Email Phishing scams are carried out online by tech-savvy con artists and identity theft criminals. They use spam, fake websites constructed to look identical to real sites, email and instant messages to trick you into divulging sensitive information, like bank account passwords and credit card numbers. Once you take the phisher's bait, they can use the information to create fake accounts in your name, ruin your credit, and steal your money or even your identity.
Phishing has evolved. Learn 11 ways hackers are angling for your data and how to protect yourself in this guide.
I Responded to a Phishing Email. Now What?
If you’ve responded to a phishing scam, the attacker can possibly:
- Hijack your usernames and passwords
- Steal your money and open credit card and bank accounts in your name
- Request new account Personal Identification Numbers (PINs) or additional credit cards
- Make purchases
- Add themselves or an alias that they control as an authorized user so it's easier to use your credit
- Obtain cash advances
- Use and abuse your Social Security number
- Sell your information to other parties who will use it for illicit or illegal purposes
How did a phishing scam find me?
This style of identity theft is extremely widespread because of the ease with which unsuspecting people share personal information. Phishing scams often lure you with spam email and instant messages requesting you to "verify your account" or "confirm your billing address" through what is actually a malicious Web site. Be very cautious. Phishers can only find you if you respond.
How will I know if I've been phished?
Phishers often pretend to be legitimate companies. Their messages may sound genuine and their sites can look remarkably like the real thing. It can be hard to tell the difference, but you may be dealing with a phishing scam if you see the following:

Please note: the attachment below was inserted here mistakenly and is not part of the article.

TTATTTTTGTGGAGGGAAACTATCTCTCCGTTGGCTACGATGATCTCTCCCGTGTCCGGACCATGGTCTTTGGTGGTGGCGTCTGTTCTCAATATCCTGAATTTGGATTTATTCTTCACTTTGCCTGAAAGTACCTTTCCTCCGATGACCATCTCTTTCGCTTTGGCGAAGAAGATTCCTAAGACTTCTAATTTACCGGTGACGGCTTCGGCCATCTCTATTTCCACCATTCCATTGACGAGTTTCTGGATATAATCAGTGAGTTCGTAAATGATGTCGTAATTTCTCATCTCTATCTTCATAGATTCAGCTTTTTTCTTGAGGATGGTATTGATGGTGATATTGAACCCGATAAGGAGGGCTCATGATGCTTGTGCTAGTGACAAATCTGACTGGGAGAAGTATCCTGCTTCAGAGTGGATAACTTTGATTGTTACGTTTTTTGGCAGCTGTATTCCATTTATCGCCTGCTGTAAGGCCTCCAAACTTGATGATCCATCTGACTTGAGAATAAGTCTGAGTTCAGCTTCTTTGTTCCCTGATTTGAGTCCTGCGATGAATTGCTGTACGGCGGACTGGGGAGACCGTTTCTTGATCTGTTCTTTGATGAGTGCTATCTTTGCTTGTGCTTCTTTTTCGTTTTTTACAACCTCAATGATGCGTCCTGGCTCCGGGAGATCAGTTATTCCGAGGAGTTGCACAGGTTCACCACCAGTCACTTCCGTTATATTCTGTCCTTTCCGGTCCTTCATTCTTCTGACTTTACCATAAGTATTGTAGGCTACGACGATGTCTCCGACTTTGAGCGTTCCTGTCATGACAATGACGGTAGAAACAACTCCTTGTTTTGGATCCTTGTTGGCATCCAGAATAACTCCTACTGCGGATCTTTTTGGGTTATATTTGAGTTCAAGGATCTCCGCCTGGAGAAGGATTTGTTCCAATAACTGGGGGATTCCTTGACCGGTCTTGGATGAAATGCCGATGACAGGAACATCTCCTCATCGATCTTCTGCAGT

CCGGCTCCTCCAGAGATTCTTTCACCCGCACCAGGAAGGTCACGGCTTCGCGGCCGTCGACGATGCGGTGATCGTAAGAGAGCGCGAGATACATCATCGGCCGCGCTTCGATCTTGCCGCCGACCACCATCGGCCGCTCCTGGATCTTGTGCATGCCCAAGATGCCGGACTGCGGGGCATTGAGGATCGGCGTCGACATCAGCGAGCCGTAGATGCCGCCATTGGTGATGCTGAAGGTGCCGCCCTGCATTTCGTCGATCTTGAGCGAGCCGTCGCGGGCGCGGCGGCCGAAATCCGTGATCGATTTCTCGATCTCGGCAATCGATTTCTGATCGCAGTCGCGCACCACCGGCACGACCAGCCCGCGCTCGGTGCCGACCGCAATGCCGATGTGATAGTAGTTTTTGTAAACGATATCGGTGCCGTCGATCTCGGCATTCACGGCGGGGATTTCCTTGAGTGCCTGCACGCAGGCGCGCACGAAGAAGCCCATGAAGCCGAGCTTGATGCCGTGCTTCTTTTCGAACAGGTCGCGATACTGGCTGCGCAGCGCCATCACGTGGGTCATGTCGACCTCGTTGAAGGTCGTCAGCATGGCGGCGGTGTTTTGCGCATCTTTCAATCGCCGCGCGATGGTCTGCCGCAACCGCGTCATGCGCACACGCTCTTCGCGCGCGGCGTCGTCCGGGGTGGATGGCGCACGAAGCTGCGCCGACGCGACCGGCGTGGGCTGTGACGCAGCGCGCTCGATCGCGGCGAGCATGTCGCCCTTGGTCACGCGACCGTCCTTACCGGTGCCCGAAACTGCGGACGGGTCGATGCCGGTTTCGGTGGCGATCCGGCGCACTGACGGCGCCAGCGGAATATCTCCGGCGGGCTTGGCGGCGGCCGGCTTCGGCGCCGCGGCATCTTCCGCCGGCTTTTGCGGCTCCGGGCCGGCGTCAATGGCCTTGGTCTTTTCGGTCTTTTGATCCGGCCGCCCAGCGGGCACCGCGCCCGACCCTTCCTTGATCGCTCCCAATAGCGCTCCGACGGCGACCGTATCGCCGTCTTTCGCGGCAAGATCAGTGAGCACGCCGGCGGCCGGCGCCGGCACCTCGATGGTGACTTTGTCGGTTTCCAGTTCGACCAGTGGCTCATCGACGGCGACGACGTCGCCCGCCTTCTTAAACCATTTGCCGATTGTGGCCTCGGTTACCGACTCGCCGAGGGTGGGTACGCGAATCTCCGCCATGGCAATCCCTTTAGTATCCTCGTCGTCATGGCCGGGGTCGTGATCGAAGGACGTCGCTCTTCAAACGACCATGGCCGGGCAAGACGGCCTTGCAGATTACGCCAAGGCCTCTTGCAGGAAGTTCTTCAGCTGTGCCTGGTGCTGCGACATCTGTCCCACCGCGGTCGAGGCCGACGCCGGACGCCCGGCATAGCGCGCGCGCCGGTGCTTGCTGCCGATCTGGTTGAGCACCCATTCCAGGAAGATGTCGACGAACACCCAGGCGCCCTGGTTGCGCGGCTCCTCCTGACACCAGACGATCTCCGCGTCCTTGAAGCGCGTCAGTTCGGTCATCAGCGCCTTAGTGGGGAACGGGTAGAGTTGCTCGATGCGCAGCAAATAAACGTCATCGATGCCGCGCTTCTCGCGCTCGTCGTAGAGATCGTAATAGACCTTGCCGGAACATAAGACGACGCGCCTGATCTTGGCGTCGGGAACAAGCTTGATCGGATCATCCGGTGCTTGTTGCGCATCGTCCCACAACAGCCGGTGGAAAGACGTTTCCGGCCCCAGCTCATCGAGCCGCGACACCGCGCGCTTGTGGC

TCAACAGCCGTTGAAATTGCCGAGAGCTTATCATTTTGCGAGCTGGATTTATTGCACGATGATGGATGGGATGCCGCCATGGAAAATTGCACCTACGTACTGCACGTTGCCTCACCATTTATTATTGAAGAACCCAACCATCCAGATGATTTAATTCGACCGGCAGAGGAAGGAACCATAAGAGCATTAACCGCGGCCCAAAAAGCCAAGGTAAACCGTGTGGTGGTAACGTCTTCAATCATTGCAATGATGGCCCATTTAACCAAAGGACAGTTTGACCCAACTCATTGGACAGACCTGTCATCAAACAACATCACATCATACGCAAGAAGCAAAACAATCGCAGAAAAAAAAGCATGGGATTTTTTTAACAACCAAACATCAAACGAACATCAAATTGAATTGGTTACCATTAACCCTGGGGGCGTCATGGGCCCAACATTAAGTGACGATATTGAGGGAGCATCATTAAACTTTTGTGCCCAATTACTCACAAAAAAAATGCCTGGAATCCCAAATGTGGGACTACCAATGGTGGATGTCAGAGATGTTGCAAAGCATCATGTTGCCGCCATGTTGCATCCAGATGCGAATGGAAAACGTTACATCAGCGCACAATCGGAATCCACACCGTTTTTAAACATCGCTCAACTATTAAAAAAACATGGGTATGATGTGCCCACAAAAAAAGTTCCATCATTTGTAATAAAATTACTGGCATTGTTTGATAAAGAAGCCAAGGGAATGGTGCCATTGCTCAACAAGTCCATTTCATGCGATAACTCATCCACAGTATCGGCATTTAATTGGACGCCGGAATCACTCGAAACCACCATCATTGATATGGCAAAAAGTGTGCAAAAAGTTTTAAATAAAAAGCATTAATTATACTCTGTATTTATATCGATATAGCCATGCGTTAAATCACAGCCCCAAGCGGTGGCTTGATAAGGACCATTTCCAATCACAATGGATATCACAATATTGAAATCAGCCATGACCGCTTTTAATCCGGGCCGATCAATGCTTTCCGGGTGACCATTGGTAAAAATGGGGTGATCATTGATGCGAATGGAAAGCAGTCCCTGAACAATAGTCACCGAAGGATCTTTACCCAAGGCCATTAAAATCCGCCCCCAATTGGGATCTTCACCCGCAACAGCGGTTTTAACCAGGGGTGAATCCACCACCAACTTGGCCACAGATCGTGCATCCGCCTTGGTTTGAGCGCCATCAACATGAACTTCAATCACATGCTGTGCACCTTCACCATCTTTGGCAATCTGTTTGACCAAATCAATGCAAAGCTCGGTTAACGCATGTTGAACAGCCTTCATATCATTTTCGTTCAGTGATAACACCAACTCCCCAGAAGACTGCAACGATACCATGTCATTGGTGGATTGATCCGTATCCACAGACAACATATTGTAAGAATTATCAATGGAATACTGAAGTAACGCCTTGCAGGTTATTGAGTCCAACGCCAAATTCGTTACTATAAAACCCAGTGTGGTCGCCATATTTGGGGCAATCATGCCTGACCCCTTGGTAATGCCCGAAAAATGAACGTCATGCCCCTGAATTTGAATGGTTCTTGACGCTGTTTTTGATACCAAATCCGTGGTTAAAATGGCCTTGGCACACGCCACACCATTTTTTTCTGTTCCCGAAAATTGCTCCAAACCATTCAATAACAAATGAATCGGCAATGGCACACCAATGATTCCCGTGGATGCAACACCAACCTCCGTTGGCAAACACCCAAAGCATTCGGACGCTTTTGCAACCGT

- Requests for confidential information via email or instant message
- Emotional language using scare tactics or urgent requests to respond
- Misspelled URLs, spelling mistakes or the use of sub-domains
- Links within the body of a message
- Lack of a personal greeting or customized information within a message. Legitimate emails from banks and credit card companies will often include partial account numbers, username or password.
How can I protect myself from phishing?
When you arm yourself with information and resources, you're wiser about computer security threats and less vulnerable to phishing scam tactics. Take these steps to fortify your computer security and get better phishing protection right away:
- Do not provide personal information to any unsolicited requests for information
- Only provide personal information on sites that have "https" in the web address or have a lock icon at bottom of the browser
- If you suspect you've received phishing bait, contact the company that is the subject of the email by phone to check that the message is legitimate
- Type in a trusted URL for a company's site into the address bar of your browser to bypass the link in a suspected phishing message
- Use varied and complex passwords for all your accounts
- Continually check the accuracy of personal accounts and deal with any discrepancies right away
- Avoid questionable websites
- Practice safe email protocol:
- Don't open messages from unknown senders
- Immediately delete messages you suspect to be spam
Make sure that you have the best security software products installed on your PC for better phishing protection:
- Use antivirus software protection and a firewall
- Get antispyware software protection
An unprotected computer is like an open door for email phishing scams. For a more potent form of protection, use a spam filter or gateway to scan inbound messages. Products like Webroot SecureAnywhere® Internet Security Complete thwart dangerous malware before it can enter your PC, stand guard at every possible entrance of your computer and fend off any spyware or viruses that try to enter, even the most damaging and devious strains. While free anti-spyware and antivirus downloads are available, they just can't keep up with the continuous onslaught of new spyware strains. Previously undetected forms of spyware can often do the most damage, so it's critical to have up-to-the-minute, guaranteed protection.